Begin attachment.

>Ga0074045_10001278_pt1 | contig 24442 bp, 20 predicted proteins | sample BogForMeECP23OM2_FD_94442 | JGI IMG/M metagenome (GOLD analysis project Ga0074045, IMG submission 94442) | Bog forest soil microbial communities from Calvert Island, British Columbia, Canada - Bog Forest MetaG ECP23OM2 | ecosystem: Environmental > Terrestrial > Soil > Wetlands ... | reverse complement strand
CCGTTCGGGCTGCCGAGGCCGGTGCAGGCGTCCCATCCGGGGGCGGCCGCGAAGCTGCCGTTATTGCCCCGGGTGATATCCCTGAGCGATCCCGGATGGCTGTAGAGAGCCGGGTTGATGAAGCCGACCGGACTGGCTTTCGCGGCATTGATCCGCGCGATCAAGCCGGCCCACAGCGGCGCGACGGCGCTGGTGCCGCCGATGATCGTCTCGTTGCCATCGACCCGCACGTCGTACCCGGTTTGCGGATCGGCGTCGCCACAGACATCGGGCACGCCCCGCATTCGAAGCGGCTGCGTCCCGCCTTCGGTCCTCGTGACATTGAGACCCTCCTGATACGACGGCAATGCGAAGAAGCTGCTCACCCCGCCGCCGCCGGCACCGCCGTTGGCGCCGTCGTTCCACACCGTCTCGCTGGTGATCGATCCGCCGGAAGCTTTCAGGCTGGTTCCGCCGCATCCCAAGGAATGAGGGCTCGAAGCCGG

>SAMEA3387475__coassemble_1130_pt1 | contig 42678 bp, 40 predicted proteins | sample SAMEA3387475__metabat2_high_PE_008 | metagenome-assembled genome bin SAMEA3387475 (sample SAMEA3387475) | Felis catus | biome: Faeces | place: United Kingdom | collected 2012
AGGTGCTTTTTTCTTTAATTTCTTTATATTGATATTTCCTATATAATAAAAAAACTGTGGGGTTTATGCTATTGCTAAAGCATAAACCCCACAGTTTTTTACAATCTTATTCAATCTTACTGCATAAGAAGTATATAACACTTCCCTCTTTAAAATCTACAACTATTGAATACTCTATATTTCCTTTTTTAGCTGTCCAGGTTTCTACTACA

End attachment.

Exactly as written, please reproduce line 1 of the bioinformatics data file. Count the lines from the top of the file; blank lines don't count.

>Ga0074045_10001278_pt1 | contig 24442 bp, 20 predicted proteins | sample BogForMeECP23OM2_FD_94442 | JGI IMG/M metagenome (GOLD analysis project Ga0074045, IMG submission 94442) | Bog forest soil microbial communities from Calvert Island, British Columbia, Canada - Bog Forest MetaG ECP23OM2 | ecosystem: Environmental > Terrestrial > Soil > Wetlands ... | reverse complement strand